Depending on your perspective, the end of a committed relationship can feel like the end of an era, or the first day of the rest of your life — or possibly both.
Regardless of how well you are handling the expected or unexpected uncoupling, feeling in control of your own economic outlook can be a big boost in minimizing the financial effects of a breakup. Sometimes this might mean letting go of things you used to value in order to make greater gains overall.
Whatever your end-of-a-long-term-relationship scenario is, it’s important to consider your legal and lifestyle options. The choices you make early on can influence your overall happiness.
Lawyers, Mediators and Armchair Experts
Whether your separation or divorce is highly complex or relatively straightforward, consulting experienced professionals early on may help cut through some of the chaos swirling around you initially.
Friends and family may have your best interests at heart, but despite well-meaning advice, the legalities of extricating lives that were once joined should be done with expert help, not the well-meaning but potentially skewed point-of-view of your bestie.
Getting early advice from a family law attorney or a reputable mediator may be money well spent.
- A divorce attorney can advise you on aspects of law and, should it be necessary, represent you to the other party’s attorney or in court.
- A mediator is intended to be an impartial third party whose interest is in helping both sides come to an agreement everyone can (ultimately) live with related to finances, children and any other joint interests.
Depending on how agreeable all sides are, mediators may be a less expensive option if both parties intend on agreeing on a resolution everyone can live with.
Educating yourself in advance of meeting with a mediator or family law lawyer will help you narrow down and prioritize key questions you want answered.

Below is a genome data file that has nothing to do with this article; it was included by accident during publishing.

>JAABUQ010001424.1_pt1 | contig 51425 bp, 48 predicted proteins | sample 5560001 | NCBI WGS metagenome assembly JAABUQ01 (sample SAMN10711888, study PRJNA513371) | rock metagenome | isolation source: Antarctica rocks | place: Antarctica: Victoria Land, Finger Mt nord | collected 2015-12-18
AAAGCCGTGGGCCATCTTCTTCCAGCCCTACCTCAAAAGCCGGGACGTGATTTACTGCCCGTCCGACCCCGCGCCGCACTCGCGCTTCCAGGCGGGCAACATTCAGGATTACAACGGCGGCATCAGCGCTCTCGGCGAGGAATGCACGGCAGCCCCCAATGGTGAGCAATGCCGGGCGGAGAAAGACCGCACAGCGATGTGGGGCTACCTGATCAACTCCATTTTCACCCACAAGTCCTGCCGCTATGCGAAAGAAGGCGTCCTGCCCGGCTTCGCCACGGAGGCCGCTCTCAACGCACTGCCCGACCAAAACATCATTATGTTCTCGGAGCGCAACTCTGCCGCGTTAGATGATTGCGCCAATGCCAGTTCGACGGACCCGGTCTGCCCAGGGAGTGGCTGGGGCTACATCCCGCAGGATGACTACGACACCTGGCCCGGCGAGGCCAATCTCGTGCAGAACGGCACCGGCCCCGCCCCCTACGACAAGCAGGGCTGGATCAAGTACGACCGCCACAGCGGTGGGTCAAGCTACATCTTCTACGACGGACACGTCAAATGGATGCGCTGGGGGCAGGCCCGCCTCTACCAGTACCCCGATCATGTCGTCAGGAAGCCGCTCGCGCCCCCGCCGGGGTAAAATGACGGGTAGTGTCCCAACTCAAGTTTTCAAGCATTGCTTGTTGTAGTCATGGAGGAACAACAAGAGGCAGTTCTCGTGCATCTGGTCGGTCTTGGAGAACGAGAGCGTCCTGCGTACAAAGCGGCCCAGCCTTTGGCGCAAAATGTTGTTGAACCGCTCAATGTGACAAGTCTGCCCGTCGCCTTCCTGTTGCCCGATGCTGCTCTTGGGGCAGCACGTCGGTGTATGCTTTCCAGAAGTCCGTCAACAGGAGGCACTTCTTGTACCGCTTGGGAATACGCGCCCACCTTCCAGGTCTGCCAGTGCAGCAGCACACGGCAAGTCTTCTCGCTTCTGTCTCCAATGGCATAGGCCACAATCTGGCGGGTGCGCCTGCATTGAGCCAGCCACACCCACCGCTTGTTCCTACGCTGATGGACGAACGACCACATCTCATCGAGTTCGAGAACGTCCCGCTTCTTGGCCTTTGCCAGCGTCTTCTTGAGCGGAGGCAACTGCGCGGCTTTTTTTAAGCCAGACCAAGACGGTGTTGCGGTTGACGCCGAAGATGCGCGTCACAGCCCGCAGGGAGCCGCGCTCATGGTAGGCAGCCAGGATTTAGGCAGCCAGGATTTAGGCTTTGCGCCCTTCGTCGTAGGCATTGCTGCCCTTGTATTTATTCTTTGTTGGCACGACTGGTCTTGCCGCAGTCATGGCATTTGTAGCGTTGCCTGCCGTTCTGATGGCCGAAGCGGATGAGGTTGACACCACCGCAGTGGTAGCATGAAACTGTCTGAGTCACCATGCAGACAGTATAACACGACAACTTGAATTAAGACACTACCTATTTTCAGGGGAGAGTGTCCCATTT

Most provinces have legal aid websites that offer information on subsidized or free legal advice, and the Canadian government provides an overview of rights for individuals, parents and families when it comes to separation and divorce.
Budgeting a Breakup
Many marriages and partnerships last well beyond a healthy “best before date” largely because of a fear of the financial impact.
Accepting that your financial situation will likely change, can be a major step toward moving forward. Trying to maintain the illusion that your lifestyle hasn’t been affected by a break up may lead to piling on debt, which may prevent you from moving on and bring on future economic hardship.
Have an honest conversation with yourself about your ability to create a new day-to-day budget you will actually follow. If dollar discipline has never been your strong suit, help is readily available, and will help give you an honest picture of your finances and options to consider. A personal finance coach, can help set a plan up for monthly expenditures through the transition period.
For families, there are definite impacts on individual taxes and tax benefits when a family separates. An accountant can assist you in navigating the changes that depending on whether you are providing child support or receiving it, will have implications come tax filing time and may even provide some relief to both parties depending on your scenario.
Building Your ‘Plan B’ Bucket List
There’s a Plan B, or C (or maybe even K…) out there for everyone when Plan A doesn’t work out. If your original bucket list was full of shared ideas around travel or acquiring property with your former partner, that bucket has (literally, in some cases) moved, creating an opportunity for new long term financial goals and aspirations.
Try allocating — no matter how small — a portion of your finances in order to contribute to a new list of life goals and consider the road map to get you there. That might mean considering upping your skill set through education, investing in a small business, even considering unique housing scenarios, like offsetting costs by hosting an overseas summer or full-term student.
Separation and divorce are often approached socially with a sense of loss or even failure. Make a conscious choice to change the narrative when it comes to your own situation by maintaining both an emotionally and economically healthy outlook. A long-term vision on where you want to be in two, five, and ten years will help keep you on track with your desired vision for your new life.
This article is intended as general information only and is not to be relied upon as constituting legal, financial or other professional advice. A professional advisor should be consulted regarding your specific situation. Information presented is believed to be factual and up-to-date but we do not guarantee its accuracy and it should not be regarded as a complete analysis of the subjects discussed. All expressions of opinion reflect the judgment of the authors as of the date of publication and are subject to change. No endorsement of any third parties or their advice, opinions, information, products or services is expressly given or implied by Royal Bank of Canada or any of its affiliates.